The Father Who Begs
- Dr Eliezer Gonzalez
- New Testament
Apr 22, 2019 1137
You can still be lost even if you think you’ve never left the Father. In Jesus’ parable about the two lost sons, they aren’t lost because of their geographical location, after all, although the youngest son did leave the father, the older brother never left at all (Luke 15:31).
These boys are “lost,” not because of where they are, but because they have wrong images of their father. The youngest son thinks his father is a fool, and that he could make better use of his father’s wealth. The oldest son thinks his father is a heartless and unfair slave-driver (v.29).
You have to ask yourself: Why do the two sons respond so differently to their Father’s kindness and love? The youngest son surrenders to it and enjoys it, while at the end of the story, the oldest son is still fuming and angry at his father. The youngest son understands who his father is, but the oldest is left bitterly holding onto a wrong image of his father.
In fact, the tragedy of the oldest son is that he seems to not be live in the real world at all! Right at the beginning of the story, his father had already given him all that he had (v.12). At the end of the story, his father reminds him, “Everything I have is yours” (v.31).
Yet all the son can do is to accuse his father with his tragically wrong version of reality:
“All these years… you never gave me” anything (v29).
One of the greatest delusions is to judge your Heavenly Father as you judge yourself.
He has seen the kindness of his father not just in his own life, but also in how his father has treated his younger brother. Yet it seems that there is absolutely nothing that his father can do or say to convince him that his father is not an unfair slave-driver and a tyrant. How can this be?
Yet it is. And it is true in the lives of many people today. Here is the reason why.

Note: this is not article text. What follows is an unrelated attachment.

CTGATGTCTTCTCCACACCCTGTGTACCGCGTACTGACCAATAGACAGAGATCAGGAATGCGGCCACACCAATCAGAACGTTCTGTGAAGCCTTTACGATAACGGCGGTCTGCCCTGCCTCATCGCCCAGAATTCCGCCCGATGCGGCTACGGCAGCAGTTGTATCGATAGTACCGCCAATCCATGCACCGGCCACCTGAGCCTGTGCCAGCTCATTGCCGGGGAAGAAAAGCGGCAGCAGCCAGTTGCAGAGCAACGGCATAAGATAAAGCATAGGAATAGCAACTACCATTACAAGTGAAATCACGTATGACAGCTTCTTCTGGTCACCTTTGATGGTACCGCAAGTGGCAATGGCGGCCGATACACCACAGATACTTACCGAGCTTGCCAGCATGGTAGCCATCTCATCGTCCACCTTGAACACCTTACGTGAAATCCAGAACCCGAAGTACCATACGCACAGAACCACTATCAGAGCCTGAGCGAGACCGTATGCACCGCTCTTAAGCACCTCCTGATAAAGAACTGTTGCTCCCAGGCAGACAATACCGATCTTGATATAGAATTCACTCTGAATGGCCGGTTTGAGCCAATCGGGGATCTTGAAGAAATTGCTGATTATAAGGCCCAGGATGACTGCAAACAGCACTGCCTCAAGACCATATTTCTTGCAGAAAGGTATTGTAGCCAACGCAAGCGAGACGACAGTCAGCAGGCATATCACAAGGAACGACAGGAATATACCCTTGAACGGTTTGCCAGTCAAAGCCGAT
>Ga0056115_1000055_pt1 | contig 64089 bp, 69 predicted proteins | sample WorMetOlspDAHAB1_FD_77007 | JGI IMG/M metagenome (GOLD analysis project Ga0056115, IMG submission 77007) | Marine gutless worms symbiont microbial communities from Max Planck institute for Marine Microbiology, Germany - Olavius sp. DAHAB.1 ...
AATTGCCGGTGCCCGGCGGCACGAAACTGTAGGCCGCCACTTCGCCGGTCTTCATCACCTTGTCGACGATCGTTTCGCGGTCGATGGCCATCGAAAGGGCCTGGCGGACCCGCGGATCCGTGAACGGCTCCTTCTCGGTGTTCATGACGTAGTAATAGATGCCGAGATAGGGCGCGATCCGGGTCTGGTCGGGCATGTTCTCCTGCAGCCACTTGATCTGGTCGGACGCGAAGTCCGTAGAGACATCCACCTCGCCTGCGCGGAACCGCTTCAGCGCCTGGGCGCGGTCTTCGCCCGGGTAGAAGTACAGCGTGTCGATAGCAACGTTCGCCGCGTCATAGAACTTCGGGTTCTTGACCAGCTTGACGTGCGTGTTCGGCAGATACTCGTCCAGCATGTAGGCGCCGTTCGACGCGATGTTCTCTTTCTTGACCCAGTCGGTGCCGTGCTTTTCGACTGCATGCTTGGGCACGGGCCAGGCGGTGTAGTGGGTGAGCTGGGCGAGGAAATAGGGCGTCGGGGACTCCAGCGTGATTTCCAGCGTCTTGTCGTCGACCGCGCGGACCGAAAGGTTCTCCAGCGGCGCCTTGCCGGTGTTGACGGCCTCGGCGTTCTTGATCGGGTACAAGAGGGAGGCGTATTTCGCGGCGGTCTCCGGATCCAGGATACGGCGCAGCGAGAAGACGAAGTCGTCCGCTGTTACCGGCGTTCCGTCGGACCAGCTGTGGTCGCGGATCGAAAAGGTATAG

It’s because many people judge their Heavenly Father as they judge themselves. They cannot conceive of God as being better than they are themselves. And because they see themselves as worthless, they see the father in the same image. They cannot conceive of God as being worthy of worship and of love.
To try to make God in our own image as created beings is at the heart of the very nature of sin. The Bible says that humanity has,
They exchanged the truth about God for a lie, and worshiped and served created things rather than the Creator—who is forever praised(Rom 1:25, NIV).
But our Father in Heaven is far better than anything that our minds can conceive. He cannot be compared to anything created, and not even with we ourselves. He says:
To whom will you compare me? Or who is my equal? (Isa 40:25, NIV).
The difference between the two boys in the story of Jesus is that although the father’s love is completely beyond his understanding, the youngest son gives in and surrenders to it (vv.21–24). And when he does that, the son starts to see the true image of who his father is. First, you must surrender.
The tragedy of the story is the oldest son. It’s impossible for the him to have a right image of his father, while he insists on judging the father the way he judges himself.
Among the many stories of Jesus, this one is unusual. It ends on a cliff-hanger. The ending is left up to you. Which son or daughter will you be? The younger one or the older?
The Father of Love is begging you. Won’t you come in?
– Eliezer Gonzalez